Rust, Python Requests Library and Freakonomics

May 21, 2015

  • Rust Language (The changelog)
    • safety without garbage collector
    • single ownership model (so cleanup is easy)
    • Transfer of ownership (permanent) or lending (temp)
    • Owner is supposed to cleanup
    • Better C++
    • C++ hackers can already do this stuff, but rust enables new/web programmers to systems programming
    • cargo (package management) - all (ex) C++ programmers (who now use rust) now like this
    • cargo - learn from other package managers like ruby, npm etc.

May 22, 2015

  • Talk python to me - Requests library
    • Kenneth talks about “Hallway” track being most helpful (for him?) in pycon.
    • python3 usage spiked significantly since last django release used it as default
    • writing all documentation/tutorials to use python3 could help adoption
    • Kenneth is happy with python2 personally
    • Kenneth says : “Who are the python3 users that bash everyone on HN/reddit - I don’t meet them at conferences, These are “new kids” who started directly with python3"
    • Personal favourite projects :

May 23-25, 2015

  • James Altucher talks to Steve Dubner (Freakonomics)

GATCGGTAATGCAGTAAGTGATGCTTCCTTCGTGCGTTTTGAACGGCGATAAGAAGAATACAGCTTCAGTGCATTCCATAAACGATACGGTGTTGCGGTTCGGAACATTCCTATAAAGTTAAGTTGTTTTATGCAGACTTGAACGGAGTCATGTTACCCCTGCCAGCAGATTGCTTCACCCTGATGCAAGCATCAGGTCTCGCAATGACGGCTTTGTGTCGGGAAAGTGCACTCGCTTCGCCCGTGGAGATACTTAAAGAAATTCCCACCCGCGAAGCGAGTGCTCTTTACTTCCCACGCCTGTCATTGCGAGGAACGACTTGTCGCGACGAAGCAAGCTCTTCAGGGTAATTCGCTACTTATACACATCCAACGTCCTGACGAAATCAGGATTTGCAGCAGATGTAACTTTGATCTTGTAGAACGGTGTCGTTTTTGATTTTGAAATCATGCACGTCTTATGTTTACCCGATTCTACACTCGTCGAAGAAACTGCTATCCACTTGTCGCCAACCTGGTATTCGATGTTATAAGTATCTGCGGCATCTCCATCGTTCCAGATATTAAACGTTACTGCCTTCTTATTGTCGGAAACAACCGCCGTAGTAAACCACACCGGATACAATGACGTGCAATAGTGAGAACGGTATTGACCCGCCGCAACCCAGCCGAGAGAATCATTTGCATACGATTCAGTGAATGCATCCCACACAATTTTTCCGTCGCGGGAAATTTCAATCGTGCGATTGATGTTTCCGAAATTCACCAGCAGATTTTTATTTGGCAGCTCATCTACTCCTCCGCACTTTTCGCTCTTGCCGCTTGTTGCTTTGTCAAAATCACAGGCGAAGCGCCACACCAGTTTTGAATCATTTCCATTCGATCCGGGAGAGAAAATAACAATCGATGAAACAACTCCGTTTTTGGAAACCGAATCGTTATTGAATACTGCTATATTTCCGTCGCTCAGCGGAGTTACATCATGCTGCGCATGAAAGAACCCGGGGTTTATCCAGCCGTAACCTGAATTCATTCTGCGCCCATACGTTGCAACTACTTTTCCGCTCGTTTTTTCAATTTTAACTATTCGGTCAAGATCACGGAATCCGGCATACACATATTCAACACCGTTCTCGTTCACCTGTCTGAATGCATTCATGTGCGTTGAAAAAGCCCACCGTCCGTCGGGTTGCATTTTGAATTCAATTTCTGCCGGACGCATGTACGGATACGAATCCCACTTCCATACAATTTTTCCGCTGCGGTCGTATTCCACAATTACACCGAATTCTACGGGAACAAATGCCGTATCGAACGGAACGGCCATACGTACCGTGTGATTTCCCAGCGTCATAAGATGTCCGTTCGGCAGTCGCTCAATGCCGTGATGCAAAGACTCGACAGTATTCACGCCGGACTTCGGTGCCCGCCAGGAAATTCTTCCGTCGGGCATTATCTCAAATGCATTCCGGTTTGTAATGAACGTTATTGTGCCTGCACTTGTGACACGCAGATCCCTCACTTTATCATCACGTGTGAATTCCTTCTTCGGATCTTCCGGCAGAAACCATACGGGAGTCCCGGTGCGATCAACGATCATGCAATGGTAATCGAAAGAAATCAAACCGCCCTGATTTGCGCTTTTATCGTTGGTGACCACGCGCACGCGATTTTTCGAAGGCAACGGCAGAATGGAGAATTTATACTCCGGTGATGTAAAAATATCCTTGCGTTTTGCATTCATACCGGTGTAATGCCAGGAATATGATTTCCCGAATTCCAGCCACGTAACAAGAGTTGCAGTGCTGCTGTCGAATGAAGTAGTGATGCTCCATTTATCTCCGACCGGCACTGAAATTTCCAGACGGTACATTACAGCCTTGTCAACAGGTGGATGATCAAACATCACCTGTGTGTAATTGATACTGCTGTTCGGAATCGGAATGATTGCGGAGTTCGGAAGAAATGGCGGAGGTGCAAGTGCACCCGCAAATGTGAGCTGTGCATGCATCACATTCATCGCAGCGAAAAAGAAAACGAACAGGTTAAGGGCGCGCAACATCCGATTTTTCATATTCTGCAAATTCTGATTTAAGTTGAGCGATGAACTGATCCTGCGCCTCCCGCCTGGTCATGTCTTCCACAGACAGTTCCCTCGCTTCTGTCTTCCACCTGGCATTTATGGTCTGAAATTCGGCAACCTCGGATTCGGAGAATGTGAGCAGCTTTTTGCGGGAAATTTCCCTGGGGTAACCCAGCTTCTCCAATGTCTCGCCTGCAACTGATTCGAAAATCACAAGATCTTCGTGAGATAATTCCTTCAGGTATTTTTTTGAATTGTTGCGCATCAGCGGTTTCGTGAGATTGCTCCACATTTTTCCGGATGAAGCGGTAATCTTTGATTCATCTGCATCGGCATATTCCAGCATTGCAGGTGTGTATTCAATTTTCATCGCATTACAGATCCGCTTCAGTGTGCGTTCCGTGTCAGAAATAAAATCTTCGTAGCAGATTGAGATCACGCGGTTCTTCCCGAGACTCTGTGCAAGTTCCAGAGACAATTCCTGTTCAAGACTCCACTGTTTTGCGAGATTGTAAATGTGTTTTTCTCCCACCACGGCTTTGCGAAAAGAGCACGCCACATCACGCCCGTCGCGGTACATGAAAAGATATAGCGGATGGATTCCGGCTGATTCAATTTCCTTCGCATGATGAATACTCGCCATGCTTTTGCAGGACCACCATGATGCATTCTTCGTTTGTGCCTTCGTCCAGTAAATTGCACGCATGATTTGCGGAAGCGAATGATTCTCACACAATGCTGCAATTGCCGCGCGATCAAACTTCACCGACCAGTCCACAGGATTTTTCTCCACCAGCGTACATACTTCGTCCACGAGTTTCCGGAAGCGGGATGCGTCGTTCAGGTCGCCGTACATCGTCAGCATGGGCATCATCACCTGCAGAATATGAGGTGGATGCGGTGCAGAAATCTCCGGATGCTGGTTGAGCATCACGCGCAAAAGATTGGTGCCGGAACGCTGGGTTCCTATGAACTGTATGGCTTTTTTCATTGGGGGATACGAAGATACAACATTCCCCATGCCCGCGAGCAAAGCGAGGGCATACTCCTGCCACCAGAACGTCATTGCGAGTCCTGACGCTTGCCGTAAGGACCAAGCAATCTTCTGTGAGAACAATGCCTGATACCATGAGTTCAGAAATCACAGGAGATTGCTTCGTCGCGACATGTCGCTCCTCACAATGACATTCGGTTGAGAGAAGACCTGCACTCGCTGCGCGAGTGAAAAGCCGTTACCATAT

• They talk about latest Freakonomics book, which is compilation of various previously published blog posts
    • about 120+ articles curated from 8500 posts
    • Dubner did something similar when he was at the New York times 100th anniv.
      • dubner met his wife (photographer) during this assignment
    • Cost of fearing strangers
      • Most of the damage (attack) done by people you know
      • A guy who used to dress as a santa killed his family (and himself)
      • A muslim family was taken off the flight for talking about “safest seats on the plane"
    • Levitt’s article about suggestions for terrorists created quite a stir on the first (?) day when freakonomics blog appeared on NYTimes site ;)
    • terrorists don’t need ideas from others, but people worry
    • Stories are important, just the data/results may be boring
      • The Bible is most read book, but only 15% people can remember all the 10 commandments

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